Once the jars have been sanitized, the water in your canner is boiling and your sauce is the thickness you desire, you are ready!  Carefully ladle the sauce into your jars, leaving 1/4th inch headspace.  Then add in 2 Tbsp. lemon juice for quart jars (1 Tbsp for pints), so keep the tomatoes fresh tasting and to reduce any odds of spoilage.  Then wipe the rims with a towel, retrieve your lids and fasten them tightly.  Set your jars down in the boiling water bath and make sure the tops are covered with at least an inch of water.  Process them for 40 minutes for quarts and 35 minutes for pints.  Once the jars are done, remove them from the water using tongs and set them aside to cool.  When they are cool, you can check to make sure they have all sealed by pushing down on the tops of the lids and making sure they don’t spring back.  Don’t do this while the jars are still hot because you can seriously burn yourself and you really shouldn’t mess with the jars until they are cool as it can hinder them from sealing completely.  As the jars do seal, you should hear them “ping” shut.  If you’ve never heard it before, you’ll love it and if you’re a pro, I think you’ll agree with me that that sound is even more rewarding than the sauce itself after a long day of tomato canning!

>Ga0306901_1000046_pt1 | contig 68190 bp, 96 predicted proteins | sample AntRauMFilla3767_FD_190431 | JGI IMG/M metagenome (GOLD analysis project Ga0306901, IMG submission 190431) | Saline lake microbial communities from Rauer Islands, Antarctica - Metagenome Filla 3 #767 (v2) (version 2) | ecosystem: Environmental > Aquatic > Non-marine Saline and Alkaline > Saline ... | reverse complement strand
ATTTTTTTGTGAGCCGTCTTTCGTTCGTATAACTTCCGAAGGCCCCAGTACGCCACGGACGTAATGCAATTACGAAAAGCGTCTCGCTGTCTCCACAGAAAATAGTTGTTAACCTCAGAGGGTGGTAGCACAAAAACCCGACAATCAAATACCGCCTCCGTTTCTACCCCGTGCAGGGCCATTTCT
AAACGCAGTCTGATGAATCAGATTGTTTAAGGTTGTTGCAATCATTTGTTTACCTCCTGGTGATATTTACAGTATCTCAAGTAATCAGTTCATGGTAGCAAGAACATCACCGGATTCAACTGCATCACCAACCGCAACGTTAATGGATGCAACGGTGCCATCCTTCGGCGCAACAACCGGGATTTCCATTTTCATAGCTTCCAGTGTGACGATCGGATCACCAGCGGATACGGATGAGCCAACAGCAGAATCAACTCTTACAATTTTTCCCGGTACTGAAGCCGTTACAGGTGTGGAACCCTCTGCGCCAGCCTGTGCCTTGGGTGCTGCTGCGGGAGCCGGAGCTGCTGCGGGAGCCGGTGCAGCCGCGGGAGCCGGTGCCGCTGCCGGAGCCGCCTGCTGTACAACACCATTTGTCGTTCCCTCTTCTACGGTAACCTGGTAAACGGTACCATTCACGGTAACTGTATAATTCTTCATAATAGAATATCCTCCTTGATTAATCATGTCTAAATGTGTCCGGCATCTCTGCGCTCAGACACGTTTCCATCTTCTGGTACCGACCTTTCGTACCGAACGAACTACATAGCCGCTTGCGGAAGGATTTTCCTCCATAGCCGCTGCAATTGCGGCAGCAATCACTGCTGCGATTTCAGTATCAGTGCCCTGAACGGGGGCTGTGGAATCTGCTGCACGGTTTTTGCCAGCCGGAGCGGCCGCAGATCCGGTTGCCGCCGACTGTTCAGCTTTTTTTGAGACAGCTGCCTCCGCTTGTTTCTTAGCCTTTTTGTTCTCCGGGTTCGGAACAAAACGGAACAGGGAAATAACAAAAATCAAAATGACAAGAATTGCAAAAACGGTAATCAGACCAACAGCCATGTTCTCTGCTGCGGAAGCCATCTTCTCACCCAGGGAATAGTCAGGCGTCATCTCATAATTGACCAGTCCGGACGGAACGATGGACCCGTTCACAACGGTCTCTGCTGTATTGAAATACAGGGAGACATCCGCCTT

Quick tips:

*For thin sauce – An average of 35 pounds of tomatoes is needed per 7 quarts of sauce; an average of 21 pounds of tomatoes is needed per 9 pints of sauce. A bushel weighs 53 pounds and yields 10 to 12 quarts of sauce-an average of 5 pounds per quart.

*For thick sauce – An average of 46 pounds of tomatoes is needed per 7 quarts of sauce; an average of 28 pounds of tomatoes is needed per 9 pints of sauce. A bushel weighs 53 pounds and yields 7 to 9 quarts of sauce-an average of 6½ pounds per quart.